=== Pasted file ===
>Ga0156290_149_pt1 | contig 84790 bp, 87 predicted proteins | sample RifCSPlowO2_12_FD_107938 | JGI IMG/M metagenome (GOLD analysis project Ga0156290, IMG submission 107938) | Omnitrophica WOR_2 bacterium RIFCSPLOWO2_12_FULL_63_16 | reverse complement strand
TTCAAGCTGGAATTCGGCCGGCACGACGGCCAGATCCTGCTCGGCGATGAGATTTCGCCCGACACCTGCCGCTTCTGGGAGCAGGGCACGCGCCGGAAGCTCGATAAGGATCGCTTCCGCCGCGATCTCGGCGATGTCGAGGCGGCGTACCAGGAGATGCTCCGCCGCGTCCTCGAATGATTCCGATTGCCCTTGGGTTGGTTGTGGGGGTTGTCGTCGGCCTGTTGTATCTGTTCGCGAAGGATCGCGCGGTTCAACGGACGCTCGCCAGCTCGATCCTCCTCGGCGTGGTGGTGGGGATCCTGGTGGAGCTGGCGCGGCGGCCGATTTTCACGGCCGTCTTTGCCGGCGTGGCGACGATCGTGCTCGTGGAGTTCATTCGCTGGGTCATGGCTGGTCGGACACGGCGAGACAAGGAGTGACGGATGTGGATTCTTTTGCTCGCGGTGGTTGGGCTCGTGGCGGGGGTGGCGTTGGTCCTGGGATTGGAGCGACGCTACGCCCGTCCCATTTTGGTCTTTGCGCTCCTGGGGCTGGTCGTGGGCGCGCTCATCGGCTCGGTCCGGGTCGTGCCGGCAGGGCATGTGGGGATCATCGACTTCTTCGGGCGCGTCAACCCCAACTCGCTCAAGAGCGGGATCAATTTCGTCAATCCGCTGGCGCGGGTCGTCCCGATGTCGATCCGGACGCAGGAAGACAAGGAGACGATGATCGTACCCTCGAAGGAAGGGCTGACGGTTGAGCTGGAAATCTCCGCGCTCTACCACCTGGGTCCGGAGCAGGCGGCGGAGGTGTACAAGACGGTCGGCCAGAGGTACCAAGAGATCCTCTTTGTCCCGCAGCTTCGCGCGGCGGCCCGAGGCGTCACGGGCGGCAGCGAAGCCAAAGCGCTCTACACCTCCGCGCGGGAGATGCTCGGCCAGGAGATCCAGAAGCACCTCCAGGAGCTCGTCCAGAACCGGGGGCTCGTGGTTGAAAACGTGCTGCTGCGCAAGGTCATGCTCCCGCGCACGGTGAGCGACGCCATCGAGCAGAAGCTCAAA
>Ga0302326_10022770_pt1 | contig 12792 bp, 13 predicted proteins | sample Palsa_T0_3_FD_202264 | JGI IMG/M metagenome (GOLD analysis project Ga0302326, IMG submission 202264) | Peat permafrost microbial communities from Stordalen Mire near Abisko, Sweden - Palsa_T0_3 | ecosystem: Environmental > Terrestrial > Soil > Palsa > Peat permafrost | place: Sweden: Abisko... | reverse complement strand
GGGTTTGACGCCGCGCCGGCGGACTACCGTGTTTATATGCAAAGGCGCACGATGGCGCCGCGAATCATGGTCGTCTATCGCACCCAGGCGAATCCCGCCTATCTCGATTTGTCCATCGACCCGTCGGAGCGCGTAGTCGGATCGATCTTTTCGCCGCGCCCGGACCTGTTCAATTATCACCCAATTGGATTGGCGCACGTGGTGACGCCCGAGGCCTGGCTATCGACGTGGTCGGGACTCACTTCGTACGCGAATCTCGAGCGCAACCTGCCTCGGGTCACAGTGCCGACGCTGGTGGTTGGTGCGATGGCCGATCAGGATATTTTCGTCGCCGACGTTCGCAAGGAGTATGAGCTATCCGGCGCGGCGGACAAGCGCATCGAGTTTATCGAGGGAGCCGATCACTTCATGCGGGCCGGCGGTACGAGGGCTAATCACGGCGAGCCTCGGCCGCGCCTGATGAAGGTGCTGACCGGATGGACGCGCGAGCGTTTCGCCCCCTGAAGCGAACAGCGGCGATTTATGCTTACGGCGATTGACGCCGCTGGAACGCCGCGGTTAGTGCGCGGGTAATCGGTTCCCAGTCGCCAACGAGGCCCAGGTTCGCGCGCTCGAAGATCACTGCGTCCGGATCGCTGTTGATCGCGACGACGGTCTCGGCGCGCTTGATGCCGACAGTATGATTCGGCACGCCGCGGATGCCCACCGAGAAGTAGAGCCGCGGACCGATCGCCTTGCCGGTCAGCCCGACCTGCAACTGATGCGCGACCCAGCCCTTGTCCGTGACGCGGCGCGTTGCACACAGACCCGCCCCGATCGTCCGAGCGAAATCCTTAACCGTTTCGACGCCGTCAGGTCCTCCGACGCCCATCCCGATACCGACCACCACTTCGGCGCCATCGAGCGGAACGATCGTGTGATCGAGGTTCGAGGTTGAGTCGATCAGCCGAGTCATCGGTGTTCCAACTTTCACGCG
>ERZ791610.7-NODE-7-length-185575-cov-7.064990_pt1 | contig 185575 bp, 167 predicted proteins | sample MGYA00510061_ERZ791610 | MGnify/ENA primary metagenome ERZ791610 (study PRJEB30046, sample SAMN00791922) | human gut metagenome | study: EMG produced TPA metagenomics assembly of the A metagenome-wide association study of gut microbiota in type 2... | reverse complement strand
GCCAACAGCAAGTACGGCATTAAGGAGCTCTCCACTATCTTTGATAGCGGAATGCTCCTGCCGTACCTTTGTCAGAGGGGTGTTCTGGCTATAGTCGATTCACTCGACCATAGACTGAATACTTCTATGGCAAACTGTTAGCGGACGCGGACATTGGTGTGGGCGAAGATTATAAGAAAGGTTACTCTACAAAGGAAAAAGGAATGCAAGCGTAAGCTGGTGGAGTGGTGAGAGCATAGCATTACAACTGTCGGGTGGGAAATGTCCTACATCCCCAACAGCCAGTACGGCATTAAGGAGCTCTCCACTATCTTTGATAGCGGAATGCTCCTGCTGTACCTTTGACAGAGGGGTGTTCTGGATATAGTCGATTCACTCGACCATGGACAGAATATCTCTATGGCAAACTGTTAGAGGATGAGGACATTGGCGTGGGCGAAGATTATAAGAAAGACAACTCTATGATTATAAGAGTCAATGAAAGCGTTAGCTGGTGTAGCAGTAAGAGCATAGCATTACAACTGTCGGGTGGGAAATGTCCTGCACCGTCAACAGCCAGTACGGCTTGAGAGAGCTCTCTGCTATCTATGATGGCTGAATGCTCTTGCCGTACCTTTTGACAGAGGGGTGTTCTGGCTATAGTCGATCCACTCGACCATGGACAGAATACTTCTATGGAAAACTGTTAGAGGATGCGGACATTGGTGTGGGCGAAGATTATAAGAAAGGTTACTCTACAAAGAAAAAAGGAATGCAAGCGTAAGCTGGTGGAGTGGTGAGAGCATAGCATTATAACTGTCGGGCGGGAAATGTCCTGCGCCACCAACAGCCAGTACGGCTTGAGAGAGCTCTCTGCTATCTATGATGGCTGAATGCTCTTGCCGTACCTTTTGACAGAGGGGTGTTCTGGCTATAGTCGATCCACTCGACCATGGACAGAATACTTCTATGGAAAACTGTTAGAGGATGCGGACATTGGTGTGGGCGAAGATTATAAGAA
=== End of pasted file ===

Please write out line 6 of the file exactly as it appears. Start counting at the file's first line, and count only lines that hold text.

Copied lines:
GCCAACAGCAAGTACGGCATTAAGGAGCTCTCCACTATCTTTGATAGCGGAATGCTCCTGCCGTACCTTTGTCAGAGGGGTGTTCTGGCTATAGTCGATTCACTCGACCATAGACTGAATACTTCTATGGCAAACTGTTAGCGGACGCGGACATTGGTGTGGGCGAAGATTATAAGAAAGGTTACTCTACAAAGGAAAAAGGAATGCAAGCGTAAGCTGGTGGAGTGGTGAGAGCATAGCATTACAACTGTCGGGTGGGAAATGTCCTACATCCCCAACAGCCAGTACGGCATTAAGGAGCTCTCCACTATCTTTGATAGCGGAATGCTCCTGCTGTACCTTTGACAGAGGGGTGTTCTGGATATAGTCGATTCACTCGACCATGGACAGAATATCTCTATGGCAAACTGTTAGAGGATGAGGACATTGGCGTGGGCGAAGATTATAAGAAAGACAACTCTATGATTATAAGAGTCAATGAAAGCGTTAGCTGGTGTAGCAGTAAGAGCATAGCATTACAACTGTCGGGTGGGAAATGTCCTGCACCGTCAACAGCCAGTACGGCTTGAGAGAGCTCTCTGCTATCTATGATGGCTGAATGCTCTTGCCGTACCTTTTGACAGAGGGGTGTTCTGGCTATAGTCGATCCACTCGACCATGGACAGAATACTTCTATGGAAAACTGTTAGAGGATGCGGACATTGGTGTGGGCGAAGATTATAAGAAAGGTTACTCTACAAAGAAAAAAGGAATGCAAGCGTAAGCTGGTGGAGTGGTGAGAGCATAGCATTATAACTGTCGGGCGGGAAATGTCCTGCGCCACCAACAGCCAGTACGGCTTGAGAGAGCTCTCTGCTATCTATGATGGCTGAATGCTCTTGCCGTACCTTTTGACAGAGGGGTGTTCTGGCTATAGTCGATCCACTCGACCATGGACAGAATACTTCTATGGAAAACTGTTAGAGGATGCGGACATTGGTGTGGGCGAAGATTATAAGAA